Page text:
- They are abundant in all biological membranes.
- A phospholipid molecule is constructed from four components: fatty acids, a platform to which the fatty acids are attached, a phosphate, and an alcohol attached to the phosphate.
- The fatty acid components provide a hydrophobic barrier, whereas the remainder of the molecule has hydrophilic properties to enable interaction with the environment.
- In phospholipids, two of the OH groups in glycerol are linked to fatty acids while the third OH group is linked to phosphoric acid.
- Phospholipids are further divided into phosphoglycerides, phosphoinositides and phosphosphingosides.
- Glycerophospholipids, also called phosphoglycerides, are membrane lipids in which two fatty acids are attached in ester linkage to the first and second carbons of glycerol, and a highly polar or charged group is attached through a phosphodiester linkage to the third carbon.
- All of them contain two nonpolar tails, each consisting of a long chain (usually C16 or C18) fatty acid. Usually one of the fatty acids is saturated and the other unsaturated.
- All phosphoglycerides have a negative charge on phosphoric group at pH 7.
- Lecithins are widely distributed in nature. Various oil seeds like soybean and the yeasts are important sources from plant world. In animals, the glandular and nervous tissues are rich in these lipids.
- Cephalins are closely associated with lecithins in animal tissues. These have also been identified from soybean oil.
- Plasmalogens constitute about 10% of the phospholipids of the brain and muscle.
- Phosphoinositides have been found to occur in phospholipids of brain tissue and of soybeans and are of considerable importance because of their role in transport processes in cells.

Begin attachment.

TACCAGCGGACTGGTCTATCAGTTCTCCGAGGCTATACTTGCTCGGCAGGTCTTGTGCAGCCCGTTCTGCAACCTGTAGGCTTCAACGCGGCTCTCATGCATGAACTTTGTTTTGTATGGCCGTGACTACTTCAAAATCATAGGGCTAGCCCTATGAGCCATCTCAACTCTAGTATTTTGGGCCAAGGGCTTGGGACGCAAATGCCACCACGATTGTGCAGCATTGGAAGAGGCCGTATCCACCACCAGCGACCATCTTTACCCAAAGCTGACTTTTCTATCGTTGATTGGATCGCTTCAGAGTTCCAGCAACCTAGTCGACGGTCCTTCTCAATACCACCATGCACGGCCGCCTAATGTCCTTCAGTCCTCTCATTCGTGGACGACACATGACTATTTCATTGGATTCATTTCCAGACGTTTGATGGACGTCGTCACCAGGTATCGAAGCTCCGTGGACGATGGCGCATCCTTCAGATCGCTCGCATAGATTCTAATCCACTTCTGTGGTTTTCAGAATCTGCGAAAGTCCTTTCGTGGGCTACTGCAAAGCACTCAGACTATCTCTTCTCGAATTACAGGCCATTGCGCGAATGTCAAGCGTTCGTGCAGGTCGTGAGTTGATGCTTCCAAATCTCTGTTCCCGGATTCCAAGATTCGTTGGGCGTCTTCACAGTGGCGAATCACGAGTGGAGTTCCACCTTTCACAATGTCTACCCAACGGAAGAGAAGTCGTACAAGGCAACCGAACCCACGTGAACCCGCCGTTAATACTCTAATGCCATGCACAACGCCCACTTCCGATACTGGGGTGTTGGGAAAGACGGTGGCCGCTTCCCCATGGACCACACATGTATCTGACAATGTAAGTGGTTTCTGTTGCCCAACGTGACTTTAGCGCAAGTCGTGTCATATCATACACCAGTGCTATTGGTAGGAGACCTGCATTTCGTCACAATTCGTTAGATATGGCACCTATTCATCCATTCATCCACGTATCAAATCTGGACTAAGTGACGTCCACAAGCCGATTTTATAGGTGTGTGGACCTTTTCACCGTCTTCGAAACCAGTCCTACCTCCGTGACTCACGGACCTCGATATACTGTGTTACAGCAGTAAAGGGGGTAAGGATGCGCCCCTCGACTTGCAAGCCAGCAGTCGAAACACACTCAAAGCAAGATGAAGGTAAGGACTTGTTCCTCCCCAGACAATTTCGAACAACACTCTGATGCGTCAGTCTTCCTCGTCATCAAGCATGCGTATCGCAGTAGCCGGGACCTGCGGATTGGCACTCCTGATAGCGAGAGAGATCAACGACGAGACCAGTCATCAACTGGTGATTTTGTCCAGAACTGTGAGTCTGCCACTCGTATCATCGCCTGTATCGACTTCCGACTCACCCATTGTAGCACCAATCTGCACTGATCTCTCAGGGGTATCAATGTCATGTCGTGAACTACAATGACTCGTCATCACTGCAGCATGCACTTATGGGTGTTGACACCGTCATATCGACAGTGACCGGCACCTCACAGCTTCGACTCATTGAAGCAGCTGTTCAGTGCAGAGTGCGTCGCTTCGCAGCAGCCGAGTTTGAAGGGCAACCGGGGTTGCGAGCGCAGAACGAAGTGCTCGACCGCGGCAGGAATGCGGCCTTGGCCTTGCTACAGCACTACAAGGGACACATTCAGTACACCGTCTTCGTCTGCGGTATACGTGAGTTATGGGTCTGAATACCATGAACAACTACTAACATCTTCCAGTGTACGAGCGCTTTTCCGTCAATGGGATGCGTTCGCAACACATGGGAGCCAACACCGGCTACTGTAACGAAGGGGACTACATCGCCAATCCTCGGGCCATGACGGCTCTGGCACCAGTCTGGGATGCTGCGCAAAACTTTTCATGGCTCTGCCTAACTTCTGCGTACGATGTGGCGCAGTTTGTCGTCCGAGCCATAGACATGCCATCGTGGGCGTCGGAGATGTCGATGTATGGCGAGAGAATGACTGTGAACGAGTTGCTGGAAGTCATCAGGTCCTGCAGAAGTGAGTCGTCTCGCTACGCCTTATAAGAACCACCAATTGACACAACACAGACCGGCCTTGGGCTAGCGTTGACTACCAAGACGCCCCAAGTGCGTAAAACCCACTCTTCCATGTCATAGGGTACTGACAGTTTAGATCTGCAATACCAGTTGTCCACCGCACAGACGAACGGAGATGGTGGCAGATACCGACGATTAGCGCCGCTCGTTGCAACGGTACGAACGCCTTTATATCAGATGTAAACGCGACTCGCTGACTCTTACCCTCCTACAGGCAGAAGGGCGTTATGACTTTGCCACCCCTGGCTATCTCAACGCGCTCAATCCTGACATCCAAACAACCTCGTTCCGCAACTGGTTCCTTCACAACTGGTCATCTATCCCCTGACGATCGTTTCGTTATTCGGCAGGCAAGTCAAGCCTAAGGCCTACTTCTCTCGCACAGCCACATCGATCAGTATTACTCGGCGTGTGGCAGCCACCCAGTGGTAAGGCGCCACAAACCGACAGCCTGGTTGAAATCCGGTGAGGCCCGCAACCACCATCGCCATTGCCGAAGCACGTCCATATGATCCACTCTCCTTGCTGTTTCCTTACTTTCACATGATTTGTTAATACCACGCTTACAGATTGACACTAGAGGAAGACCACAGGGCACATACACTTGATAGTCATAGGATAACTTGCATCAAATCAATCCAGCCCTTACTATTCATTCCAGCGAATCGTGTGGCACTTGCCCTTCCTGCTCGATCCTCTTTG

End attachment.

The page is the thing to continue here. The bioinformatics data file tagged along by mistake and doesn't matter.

- These are phospholipids where a cyclic hexahydroxy alcohol called inositol replaces base.
- The inositol is present as the stereoisomer, myo-inositol.
- On hydrolysis, the phosphoinositides yield 1 mole of glycerol, two moles of fatty acid, 1 mole of inositol and 1, 2, or 3 moles of phosphoric acid.
- Accordingly, mono-, di- or triphosphoinositides are found.
- These compounds are commonly found in nerve tissue esp., in the myelin sheath of the nerve (hence their name, sphingomyelins) and apparently lack in plants and the microorganisms.
- These differ from other phospholipids in their lack of glycerol and the presence of another nitrogenous base sphingosine or a closely related dihydrosphingosine, besides choline, in place of glycerol.
- Sphingomyelins are electrically charged molecules and contain phosphocholine as their polar head groups.
- On hydrolysis, the phosphosphingosides yield equimolar amounts of fatty acid, phosphoric acid, choline and sphingosine or dihydrosphingosine but no glycerol.
Glycolipids (Cerebrosides or Glycosphingosides)
- Glycolipids are present in all tissues on the outer surface of the plasma membrane.
- They consist of sphingosine, a fatty acid, and an oligosaccharide residue, which can sometimes be quite large.
- The phosphate residue typical of phospholipids is absent.
- Galactosylceramide and glucosylceramide (known as cerebroside) are simple representatives of this group.
- Cerebrosides in which the sugar is esterified with sulfuric acid are known as sulfatides.
- Cerebrosides have a single sugar linked to ceramide; those with galactose are characteristically found in the plasma membranes of cells in neural tissue, and those with glucose in the plasma membranes of cells in nonneural tissues.
- Globosides are glycosphingolipids with two or more sugars, usually D-glucose, D-galactose, or N-acetyl-D-galactosamine.
- Cerebrosides and globosides are sometimes called neutral glycolipids, as they have no charge at pH 7.
- Gangliosides, the most complex sphingolipids, have oligosaccharides as their polar head groups and one or more residues of N-acetylneuraminic acid (Neu5Ac), a sialic acid (often simply called “sialic acid”), at the termini.
- Sialic acid gives gangliosides the negative charge at pH 7 that distinguishes them from globosides.